So where the bloody hell are these finished works, I hear you cry. Well, I’m not going to show you them all. Instead, I shall tantalise you simply by producing one piece of work at a time. So let’s start things off in style shall we? Ladies and gentlemen, I give to you, a spice rack. Yes, a spice rack:

'The Spice Rack.' Comprised of paint made from 16 spices, applied to a surface and stored in bottles.

‘The Spice Rack.’ Comprised of paint made from 16 spices, applied to a surface and stored in bottles.

This is not just any old spice rack though. Here, I wish to initiate a discourse between the nature of paint and painting. Applying meaning to paint by attaching experiential sentiment to the bottles the paint is contained within. The painting itself is passive, acting merely as a reference to the bottles. The painting is completed to allow an audience to further identify with the paints, but it is not a means to an end in it’s own right. It is within the bottles from which meaning is attached, and so the idea of commercialism and the prospect of purchasing memory and sentiment that is removed from personal experience is called into question.

I am toying with the idea of presenting it for the John Moores painting prize next year. I believe it challenges the idea of what can be considered a painting and as such, it certainly possesses a level of intrigue. What do you think? I’d love to hear your thoughts on this piece in order for me to attain a reasonable understanding of an audience’s response.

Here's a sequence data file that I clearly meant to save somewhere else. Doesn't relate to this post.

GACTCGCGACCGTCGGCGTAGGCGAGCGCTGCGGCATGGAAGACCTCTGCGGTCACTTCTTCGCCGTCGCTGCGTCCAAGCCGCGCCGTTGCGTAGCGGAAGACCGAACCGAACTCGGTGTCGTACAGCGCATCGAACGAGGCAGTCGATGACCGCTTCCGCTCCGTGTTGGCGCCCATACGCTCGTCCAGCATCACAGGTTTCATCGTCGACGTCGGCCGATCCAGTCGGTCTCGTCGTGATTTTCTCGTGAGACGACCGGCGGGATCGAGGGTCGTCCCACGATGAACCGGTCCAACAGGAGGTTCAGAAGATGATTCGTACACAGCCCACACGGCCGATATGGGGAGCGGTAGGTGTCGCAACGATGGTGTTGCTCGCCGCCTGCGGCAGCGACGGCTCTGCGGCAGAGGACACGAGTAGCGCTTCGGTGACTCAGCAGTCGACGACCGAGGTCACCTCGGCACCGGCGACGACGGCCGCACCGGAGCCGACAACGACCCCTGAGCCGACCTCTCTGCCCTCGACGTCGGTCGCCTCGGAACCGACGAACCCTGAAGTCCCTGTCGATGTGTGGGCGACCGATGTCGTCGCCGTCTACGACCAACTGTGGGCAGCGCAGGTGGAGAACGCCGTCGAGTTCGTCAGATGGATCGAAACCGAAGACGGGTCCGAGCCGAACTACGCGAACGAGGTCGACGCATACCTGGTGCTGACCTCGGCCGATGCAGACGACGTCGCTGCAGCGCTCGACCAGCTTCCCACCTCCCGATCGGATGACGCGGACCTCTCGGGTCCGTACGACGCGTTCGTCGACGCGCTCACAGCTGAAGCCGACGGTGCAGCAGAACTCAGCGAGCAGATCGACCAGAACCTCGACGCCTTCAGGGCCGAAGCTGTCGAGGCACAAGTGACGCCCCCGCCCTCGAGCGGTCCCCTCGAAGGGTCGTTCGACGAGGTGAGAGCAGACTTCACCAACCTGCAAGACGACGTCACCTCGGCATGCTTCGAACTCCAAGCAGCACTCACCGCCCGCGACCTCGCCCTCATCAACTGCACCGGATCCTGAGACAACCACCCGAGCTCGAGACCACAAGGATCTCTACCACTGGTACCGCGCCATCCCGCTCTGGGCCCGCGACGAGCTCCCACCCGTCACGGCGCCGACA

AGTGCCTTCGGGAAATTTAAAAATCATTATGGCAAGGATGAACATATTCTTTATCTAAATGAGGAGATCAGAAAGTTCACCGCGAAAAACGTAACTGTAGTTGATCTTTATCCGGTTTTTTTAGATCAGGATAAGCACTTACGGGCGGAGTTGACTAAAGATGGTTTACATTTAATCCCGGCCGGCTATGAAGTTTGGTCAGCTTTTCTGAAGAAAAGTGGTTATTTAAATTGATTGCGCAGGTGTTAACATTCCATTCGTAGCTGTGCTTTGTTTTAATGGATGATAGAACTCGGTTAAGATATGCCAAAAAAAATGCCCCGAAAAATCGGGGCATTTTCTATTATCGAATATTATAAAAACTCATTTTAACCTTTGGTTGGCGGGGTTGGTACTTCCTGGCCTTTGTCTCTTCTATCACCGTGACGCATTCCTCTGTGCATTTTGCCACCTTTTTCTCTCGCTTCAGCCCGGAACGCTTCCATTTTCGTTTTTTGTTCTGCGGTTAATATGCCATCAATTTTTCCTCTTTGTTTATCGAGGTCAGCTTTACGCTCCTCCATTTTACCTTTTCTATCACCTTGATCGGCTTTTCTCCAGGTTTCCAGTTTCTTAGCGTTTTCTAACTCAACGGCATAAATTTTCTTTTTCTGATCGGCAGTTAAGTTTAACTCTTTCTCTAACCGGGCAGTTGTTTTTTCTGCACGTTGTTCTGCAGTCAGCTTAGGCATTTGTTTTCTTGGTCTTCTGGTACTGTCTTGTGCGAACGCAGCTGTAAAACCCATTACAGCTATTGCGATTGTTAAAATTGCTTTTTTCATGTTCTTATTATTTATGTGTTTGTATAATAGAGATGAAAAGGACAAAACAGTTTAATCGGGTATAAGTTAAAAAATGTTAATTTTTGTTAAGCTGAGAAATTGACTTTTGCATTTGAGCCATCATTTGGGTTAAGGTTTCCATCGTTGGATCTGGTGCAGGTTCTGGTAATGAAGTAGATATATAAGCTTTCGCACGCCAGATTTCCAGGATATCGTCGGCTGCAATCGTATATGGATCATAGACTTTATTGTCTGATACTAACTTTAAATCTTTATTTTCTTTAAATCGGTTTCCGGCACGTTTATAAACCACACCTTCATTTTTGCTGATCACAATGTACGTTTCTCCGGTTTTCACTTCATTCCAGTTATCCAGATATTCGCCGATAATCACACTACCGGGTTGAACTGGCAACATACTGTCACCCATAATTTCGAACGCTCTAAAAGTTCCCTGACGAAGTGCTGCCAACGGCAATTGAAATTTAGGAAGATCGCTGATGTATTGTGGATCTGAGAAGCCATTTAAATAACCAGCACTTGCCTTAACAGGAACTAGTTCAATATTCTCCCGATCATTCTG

My Paint-Making Workshop Experience

So, I’ve finally gone and done a bit of teaching. I have finally imparted whatever remnants of wisdom I have onto others, which they can apply to their own artistic endeavours. How did it go? Well, rather bloody well actually. And I am very grateful to Cupola Gallery for their hospitality and for thinking that a paint making workshop was a good idea in the first place.

My paint-making workshop in action!

My paint-making workshop in action!

My workshop seems to be pretty solid ‘straight out of the box,’ with only a few tweaks needed for my next gig at Bank Street Arts. 5 people attended, which was perfect because I was able to conduct the workshop with a sense of informality. It felt more like a few friends with like-minded ambitions that came together to chat about an artistic endeavour, which was lovely, as I was instantly able to feel at ease.

I started by introducing myself and my practice and showed examples of my paint applied to a surface. I then proceeded to conduct a working demonstration of how paint is created before the attendees had a go themselves: A pretty simple yet effective workshop model. However, whilst I knew more or less what to expect, what I hadn’t bargained for was how I would feel afterwards. A palpable sense of accomplishment engrossed me as I knew that those who attended had gone away with something useful, tangible and captivating.

However, my workshop was by no means perfect. Hare a few things that I will tweak for the future: